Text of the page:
In your view, what is the way forward for overall Indian industry?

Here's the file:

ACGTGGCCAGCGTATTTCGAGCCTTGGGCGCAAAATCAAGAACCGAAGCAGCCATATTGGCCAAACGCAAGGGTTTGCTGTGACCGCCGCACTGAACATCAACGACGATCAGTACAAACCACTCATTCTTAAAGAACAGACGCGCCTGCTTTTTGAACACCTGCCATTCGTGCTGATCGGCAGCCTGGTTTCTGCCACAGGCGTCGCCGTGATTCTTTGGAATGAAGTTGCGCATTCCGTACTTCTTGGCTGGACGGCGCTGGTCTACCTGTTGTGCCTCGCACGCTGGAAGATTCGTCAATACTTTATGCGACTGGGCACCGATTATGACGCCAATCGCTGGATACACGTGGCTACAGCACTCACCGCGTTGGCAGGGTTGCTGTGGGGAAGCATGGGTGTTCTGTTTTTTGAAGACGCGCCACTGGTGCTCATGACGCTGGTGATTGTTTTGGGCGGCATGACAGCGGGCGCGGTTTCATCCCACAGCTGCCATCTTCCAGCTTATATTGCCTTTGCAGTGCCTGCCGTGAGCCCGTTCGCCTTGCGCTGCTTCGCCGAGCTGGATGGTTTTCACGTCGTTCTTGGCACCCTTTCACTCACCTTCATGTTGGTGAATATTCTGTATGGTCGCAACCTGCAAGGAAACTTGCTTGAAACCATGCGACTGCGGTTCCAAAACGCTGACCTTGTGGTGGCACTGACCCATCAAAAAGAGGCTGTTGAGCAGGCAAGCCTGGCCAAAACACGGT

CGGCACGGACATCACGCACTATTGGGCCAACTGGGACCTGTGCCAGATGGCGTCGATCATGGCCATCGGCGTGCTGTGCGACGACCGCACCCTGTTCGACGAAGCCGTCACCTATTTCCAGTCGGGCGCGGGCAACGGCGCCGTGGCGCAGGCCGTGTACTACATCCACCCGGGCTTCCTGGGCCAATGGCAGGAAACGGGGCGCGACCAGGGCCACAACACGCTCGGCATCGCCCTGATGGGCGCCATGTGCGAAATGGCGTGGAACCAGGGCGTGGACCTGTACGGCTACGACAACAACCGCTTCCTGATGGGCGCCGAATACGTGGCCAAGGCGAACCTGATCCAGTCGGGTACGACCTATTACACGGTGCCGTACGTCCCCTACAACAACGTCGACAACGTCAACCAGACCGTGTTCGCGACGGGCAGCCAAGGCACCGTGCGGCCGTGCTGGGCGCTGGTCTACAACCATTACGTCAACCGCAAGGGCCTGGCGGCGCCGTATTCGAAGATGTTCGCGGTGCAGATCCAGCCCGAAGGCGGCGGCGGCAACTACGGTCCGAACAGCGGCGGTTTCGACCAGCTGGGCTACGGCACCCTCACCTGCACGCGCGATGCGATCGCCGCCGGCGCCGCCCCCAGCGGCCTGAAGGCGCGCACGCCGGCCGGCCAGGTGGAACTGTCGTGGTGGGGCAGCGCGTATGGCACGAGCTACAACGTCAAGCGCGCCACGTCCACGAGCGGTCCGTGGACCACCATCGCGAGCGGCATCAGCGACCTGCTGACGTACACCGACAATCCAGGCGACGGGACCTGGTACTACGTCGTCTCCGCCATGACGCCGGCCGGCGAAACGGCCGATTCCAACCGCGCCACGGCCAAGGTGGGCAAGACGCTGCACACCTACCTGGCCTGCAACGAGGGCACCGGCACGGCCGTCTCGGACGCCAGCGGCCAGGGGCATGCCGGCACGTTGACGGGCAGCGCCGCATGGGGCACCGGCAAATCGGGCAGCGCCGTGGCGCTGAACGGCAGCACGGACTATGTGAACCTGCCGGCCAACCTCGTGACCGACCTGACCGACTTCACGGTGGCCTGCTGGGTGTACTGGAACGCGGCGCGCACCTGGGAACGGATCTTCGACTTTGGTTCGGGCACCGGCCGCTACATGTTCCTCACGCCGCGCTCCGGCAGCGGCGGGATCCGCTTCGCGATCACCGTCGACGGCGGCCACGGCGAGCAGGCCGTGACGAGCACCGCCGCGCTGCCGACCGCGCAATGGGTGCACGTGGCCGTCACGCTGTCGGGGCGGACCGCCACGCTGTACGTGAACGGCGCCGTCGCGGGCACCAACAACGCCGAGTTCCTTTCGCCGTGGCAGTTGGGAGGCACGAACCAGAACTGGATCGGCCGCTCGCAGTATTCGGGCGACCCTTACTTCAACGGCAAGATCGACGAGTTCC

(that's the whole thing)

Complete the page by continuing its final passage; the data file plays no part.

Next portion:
Compared to a few years ago when India was clearly seen as an emerging alternative to China just a few years ago, it is clearly losing a lot of that brand equity in the global markets and the mind of the investors around the world. India needs to do some active reassurance, selling brand and destination India because it definitely needs as much of FDI as possible from global markets. India has a huge amount of talent, Indians are representing companies around the world, I don’t think that is lost upon any company in the around that the benefit India or Indians bring to the table. It is just the hesitancy of decision making, the back-and-forth in policy which has been seen, which is where people are getting skeptical whether India can really make it. I think India is a county that holds a lot of promise. You don’t come to India with a two or three-year period, you should come to India with a 20-to-30-year perspective because that’s where the true advantage or benefit is there for companies when you are looking at India as a holistic base rather than just one of the markets. It is a unique market but a complex and diverse market and I think India should embrace as much as possible, not just in the auto sector but around the sectors to come up and experience India. The more it is open, the more it will be able to realise the true potential of the country.